Don’t be afraid to take risks

As difficult as this may seem, I don’t believe in planning for the next 10 years. Reality will often be completely different. Also, planning so far in advance may close your mind to opportunities that may end up accelerating your career path. Follow your intuition and experience everything for yourself – you don’t want to look back and regret anything.

Additionally, inform yourself as much as you can while embarking on your career journey. Whether that is attending open days, networking events, or setting yourself up with a mentor, surrounding yourself with a robust support network can help provide guidance, especially when you come across any challenges. I owe a lot of my success to people who believed in me and gave me challenges even when I thought I wasn’t ready for them. This is why it is important to give people chances to challenge themselves and excel, as well as giving them the support they need to thrive.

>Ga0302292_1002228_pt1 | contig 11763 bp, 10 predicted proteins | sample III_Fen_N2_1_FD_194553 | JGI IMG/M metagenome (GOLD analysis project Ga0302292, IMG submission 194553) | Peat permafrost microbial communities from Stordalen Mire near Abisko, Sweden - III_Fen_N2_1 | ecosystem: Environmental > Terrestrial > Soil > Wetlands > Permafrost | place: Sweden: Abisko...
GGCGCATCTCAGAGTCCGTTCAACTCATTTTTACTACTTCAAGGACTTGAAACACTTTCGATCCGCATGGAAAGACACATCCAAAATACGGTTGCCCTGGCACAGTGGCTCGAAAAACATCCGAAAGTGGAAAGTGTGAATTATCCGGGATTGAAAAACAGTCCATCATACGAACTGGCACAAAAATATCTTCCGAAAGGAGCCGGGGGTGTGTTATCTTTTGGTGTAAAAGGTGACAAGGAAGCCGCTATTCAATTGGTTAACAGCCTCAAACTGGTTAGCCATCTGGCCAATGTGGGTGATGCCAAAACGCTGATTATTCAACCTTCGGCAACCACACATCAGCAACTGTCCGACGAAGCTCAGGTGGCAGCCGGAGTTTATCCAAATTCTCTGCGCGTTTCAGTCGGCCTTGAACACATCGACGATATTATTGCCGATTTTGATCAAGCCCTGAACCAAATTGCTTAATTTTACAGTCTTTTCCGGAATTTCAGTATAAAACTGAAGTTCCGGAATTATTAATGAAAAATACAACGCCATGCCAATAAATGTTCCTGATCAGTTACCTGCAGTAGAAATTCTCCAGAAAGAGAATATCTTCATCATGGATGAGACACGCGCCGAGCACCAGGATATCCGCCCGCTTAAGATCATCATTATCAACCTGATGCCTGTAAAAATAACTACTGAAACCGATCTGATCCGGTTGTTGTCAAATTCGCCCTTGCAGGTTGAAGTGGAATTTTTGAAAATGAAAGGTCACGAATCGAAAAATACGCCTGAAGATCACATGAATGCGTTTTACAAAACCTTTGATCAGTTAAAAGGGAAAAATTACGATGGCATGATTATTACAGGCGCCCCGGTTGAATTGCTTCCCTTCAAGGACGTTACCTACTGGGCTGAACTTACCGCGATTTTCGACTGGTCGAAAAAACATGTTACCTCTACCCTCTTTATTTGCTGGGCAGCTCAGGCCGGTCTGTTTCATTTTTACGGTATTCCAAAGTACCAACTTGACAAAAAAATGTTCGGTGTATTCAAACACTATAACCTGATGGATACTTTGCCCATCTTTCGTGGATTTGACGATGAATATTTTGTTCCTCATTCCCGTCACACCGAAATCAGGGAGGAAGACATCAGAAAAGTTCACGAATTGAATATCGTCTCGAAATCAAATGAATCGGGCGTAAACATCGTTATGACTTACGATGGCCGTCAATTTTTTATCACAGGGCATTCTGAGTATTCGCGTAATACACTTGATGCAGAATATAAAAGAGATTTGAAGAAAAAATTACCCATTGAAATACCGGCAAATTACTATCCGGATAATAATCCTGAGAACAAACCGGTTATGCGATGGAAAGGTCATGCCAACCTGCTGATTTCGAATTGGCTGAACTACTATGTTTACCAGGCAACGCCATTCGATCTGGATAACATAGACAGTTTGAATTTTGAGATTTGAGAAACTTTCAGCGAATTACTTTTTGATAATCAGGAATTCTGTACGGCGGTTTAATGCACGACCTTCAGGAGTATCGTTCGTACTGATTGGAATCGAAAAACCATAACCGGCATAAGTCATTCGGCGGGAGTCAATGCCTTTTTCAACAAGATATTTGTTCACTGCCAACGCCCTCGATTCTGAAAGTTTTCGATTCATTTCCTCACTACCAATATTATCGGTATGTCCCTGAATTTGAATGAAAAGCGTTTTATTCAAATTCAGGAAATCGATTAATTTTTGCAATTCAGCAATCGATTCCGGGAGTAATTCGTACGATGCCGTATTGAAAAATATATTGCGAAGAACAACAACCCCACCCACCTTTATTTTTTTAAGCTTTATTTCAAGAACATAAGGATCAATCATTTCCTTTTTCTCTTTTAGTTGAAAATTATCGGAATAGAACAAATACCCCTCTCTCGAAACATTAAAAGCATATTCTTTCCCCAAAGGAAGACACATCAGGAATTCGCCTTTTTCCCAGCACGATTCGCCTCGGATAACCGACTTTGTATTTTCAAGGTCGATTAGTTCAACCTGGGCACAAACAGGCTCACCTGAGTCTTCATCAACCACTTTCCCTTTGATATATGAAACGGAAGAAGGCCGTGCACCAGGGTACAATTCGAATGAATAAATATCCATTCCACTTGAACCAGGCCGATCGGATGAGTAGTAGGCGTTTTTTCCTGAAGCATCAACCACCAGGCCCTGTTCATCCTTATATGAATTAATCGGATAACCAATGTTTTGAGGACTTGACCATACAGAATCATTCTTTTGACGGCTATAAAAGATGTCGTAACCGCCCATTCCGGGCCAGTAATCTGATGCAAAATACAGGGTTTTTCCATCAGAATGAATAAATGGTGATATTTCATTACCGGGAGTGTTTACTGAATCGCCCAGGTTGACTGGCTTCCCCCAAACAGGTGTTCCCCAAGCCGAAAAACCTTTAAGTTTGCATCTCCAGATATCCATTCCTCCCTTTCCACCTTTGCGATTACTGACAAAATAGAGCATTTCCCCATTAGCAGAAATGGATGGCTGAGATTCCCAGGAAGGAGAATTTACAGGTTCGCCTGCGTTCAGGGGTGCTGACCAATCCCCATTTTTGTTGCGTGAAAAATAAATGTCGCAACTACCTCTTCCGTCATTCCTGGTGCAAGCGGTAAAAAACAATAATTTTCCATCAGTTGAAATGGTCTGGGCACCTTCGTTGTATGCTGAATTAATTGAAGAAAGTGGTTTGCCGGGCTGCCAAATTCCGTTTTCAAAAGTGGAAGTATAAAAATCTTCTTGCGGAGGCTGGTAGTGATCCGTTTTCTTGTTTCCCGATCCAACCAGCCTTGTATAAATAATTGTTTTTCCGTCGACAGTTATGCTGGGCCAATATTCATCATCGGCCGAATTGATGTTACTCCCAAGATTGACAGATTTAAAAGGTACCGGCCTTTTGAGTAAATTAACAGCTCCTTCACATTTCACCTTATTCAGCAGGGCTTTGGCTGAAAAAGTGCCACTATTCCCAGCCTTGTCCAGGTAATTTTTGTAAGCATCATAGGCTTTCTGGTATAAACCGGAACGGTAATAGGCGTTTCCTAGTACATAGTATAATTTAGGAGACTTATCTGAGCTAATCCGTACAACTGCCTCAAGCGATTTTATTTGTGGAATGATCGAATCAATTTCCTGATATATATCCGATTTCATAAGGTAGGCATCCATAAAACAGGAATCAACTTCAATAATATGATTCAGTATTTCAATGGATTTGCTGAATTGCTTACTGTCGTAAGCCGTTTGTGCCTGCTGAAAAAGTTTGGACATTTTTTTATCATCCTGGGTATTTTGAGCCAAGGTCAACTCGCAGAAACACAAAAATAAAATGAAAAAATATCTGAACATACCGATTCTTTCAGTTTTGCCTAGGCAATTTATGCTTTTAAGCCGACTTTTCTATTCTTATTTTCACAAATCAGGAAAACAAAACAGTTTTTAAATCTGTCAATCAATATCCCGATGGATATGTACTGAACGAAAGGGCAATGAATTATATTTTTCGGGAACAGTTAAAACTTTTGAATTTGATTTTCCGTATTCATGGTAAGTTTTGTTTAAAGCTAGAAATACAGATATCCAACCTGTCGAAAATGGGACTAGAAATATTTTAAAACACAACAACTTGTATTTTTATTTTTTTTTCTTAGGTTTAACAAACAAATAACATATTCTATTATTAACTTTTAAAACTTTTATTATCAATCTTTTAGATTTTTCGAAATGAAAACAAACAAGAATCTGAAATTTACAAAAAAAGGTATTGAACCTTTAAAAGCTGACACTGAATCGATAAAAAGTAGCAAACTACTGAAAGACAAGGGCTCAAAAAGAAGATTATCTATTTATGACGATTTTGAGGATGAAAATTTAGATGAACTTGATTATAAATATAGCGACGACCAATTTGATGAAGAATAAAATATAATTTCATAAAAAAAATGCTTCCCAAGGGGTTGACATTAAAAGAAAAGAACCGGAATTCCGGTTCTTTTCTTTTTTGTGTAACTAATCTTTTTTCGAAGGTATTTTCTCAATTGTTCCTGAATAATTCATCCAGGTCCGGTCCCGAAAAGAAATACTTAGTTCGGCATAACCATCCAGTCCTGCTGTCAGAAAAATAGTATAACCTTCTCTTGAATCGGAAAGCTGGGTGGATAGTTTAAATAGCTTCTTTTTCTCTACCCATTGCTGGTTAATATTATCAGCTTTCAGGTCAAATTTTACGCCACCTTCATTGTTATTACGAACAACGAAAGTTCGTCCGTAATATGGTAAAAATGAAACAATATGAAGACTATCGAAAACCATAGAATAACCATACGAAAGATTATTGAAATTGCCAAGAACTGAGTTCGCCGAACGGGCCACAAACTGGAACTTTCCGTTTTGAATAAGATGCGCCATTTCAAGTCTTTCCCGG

If you ever feel stuck or unsure of what your next path is, look to find a coach to help identify your strengths and where you can look to grow. Also, please be kind and honest with yourself by setting your priorities. By figuring out what is truly important, whether professionally or personally, you can achieve your goals and feel fulfilled.

There will be many instances where you’ll be at a crossroads between your career and personal life, such as if you’d like to start a family. From personal experience and seeing other women go through this, the transition to work after maternity leave can be a struggle. Therefore, you need to be proactive in asking your company to support you in finding the right balance and make family life and your career path work for you.  This requires also flexibility form a company.